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Porch Light Solidarity Varies Widely In National Night Out

August 14, 1985

Undated (AP) _ Participation ranged from the ecstatic to the apathetic as neighbors sought to exorcise the specter of crime from their streets by burning porch lamps and occupying their lawns in the second annual National Night Out.

New York Mayor Ed Koch led a sparkler brigade in a Brooklyn neighborhood, while Minneapolis teen-agers break danced at a block party during Tuesday’s nationwide 8-9 p.m. show of solidarity against crime.

But in Detroit, where Police Chief William Hart sought participation from 41 citizen radio patrol groups and 5,000 block clubs, virtually no turnout was reported for the anti-crime sit-out.

The National Association of Town Watch, based in Wynnewood, Pa., which organized the effort, had predicted communities in 45 states would participate.

Organization leader Matt Peskin said he spent the hour outside his condominium in Wynnewood and driving around the neighborhood to count lighted porches. ″It was much better than last year, from the little I saw,″ he said.

Awaiting word of nationwide activities was ″like an election, waiting for the wards to report,″ he said. ″From the ones (neighborhood groups) I’ve talked to, they’ve done well so far.″

About 12,000 Minneapolis residents were believed to have joined in the National Night Out, including the few dozen gathered in the yard of Joan and Gene Piersa. The parents brought food, while kids from the block spent weeks planning their break dancing exhibition, the Piersas said.

″We’ve been good about looking out for one another, but when there’s been a burglary or something, we generally hear about it after it’s happened,″ said neighbor Jerry Schaefer.

In New York City, the Police Department’s civilian participation unit helped coordinate some 500 local events sponsored by community organizations, block associations and church groups.

″Tonight we’re out on the streets. We’re celebrating people taking back the streets throughout the city,″ Koch told a crowd of several hundred who lit flashlights, candles and sparklers to kick off the event.

Three reporters for the Detroit Free Press who canvassed the city found no out of-the-ordinary activity. ″We had shift people at the police departments laugh at us when we brought it up,″ said night city editor David McKay.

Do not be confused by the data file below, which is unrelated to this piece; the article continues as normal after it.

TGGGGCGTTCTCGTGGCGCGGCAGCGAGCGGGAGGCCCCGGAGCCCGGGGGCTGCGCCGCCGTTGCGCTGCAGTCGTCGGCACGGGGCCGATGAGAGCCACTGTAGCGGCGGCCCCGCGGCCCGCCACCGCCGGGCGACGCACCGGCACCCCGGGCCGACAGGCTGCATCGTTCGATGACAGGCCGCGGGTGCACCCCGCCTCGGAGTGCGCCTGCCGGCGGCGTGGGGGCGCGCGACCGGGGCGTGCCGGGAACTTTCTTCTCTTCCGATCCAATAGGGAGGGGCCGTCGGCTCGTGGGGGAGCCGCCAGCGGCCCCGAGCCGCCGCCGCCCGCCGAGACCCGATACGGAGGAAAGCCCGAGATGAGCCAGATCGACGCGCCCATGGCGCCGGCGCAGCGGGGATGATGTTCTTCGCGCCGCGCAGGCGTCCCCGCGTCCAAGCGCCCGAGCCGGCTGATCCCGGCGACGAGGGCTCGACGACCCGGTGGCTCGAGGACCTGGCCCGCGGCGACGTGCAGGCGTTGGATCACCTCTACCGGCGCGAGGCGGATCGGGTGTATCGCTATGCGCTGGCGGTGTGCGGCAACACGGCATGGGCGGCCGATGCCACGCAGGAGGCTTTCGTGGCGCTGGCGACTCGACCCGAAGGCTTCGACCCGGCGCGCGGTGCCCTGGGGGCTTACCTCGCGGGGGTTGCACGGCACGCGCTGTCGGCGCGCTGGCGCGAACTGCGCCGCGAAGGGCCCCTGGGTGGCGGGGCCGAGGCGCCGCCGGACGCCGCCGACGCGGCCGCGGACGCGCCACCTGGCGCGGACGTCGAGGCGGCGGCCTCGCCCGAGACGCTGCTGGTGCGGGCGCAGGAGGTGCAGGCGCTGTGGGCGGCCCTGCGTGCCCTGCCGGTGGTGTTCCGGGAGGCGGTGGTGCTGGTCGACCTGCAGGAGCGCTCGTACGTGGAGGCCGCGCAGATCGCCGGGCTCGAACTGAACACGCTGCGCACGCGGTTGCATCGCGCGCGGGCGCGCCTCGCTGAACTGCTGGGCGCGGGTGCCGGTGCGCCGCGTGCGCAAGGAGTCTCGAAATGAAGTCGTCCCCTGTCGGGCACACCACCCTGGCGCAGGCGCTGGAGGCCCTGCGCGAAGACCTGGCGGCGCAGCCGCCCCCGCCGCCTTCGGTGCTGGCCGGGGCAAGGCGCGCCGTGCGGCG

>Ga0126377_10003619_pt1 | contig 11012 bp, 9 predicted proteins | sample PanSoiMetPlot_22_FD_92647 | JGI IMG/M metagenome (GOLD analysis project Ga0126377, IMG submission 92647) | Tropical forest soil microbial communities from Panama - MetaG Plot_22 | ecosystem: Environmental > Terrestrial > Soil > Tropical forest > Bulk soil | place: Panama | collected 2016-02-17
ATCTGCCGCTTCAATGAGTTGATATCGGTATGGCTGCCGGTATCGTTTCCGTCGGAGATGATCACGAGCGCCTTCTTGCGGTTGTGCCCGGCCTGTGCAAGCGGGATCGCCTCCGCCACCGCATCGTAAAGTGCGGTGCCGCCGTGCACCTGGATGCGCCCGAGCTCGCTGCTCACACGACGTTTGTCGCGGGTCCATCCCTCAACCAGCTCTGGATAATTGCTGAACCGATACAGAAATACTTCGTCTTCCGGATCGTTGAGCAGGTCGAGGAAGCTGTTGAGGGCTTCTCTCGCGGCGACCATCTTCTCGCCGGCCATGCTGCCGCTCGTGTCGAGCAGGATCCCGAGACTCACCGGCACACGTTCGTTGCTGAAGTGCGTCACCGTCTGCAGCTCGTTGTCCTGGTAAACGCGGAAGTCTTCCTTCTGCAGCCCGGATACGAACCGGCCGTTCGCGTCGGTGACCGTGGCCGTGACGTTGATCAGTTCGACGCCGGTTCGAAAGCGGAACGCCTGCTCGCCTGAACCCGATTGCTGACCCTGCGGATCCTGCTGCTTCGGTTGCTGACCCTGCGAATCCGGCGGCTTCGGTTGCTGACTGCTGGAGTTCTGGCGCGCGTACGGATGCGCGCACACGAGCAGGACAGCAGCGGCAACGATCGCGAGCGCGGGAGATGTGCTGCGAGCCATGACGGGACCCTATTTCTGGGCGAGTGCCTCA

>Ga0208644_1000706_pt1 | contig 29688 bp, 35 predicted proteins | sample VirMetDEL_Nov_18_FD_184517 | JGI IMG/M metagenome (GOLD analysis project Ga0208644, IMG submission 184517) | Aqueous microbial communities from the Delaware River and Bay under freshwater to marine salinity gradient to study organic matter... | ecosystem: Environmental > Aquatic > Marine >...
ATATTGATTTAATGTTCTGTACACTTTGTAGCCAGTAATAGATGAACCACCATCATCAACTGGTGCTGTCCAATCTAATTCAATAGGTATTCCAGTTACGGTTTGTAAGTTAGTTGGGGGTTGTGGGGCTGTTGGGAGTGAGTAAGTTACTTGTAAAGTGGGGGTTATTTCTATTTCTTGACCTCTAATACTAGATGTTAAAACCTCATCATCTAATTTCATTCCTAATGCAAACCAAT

Elsewhere in Michigan, organizers reported a high turnout in places where they’d made a special effort to solicit participation, said Frank S. Bublitz of Saginaw Neighborhoods Inc.

″In the neighborhoods we targeted, some were 100 percent,″ he said. ″They came out even when they didn’t have outside lights to turn on. But in some areas of town we had no participation at all.″

Residents in a privately secured neighborhood in Houston said they thought the National Night Out was a good idea, but they wouldn’t be participating. The 1,200 homeowners of the posh Tanglewood neighborhood have a security squad.

″We probably have less crime than any other metropolitan area in the country,″ said Lt. Wayne Hankins, who heads the Tanglewood security.

More apathy was found in Oregon, where newspapers in Portland, Eugene and Salem found little if any community activity planned. As Kay Black, Corvallis Gazette-Times city editor, put it: ″Are you kidding? There’s no crime here 3/8″

But one Boston neighborhood activist reflected the opposite view.

Vicky Gallen of the South End Street Safe group said hers is ″not a particularly high crime area. But the citizens don’t feel that should preclude any street watch. We have a regularly running street safe, neighborhood crime watch patrol.″

And Ohio police said the success of the National Night Out should not be judged by the number of porch lights and lawn parties but by the number of people thinking more about crime prevention.

″I think too often the problem we have with the public is they either are unaware of some of the things they can do or assume crime isn’t going to affect them,″ said Toledo Lt. Tom Vetter. ″Usually the best people that practice crime prevention are the previous victims of a crime.″

In Seattle, 300 Block Watch captains representing 6,500 homes planned to take part in the Night Out, said Ruth O. Hansen, a community organizer for the police crime-prevention divison.

In Orange, N.J., neighbors feted police with a barbecue to show their appreciation. ″We were ecstatic,″ police Sgt. Don Wactor, who stopped by for party, said of participation in the city of 32,000.

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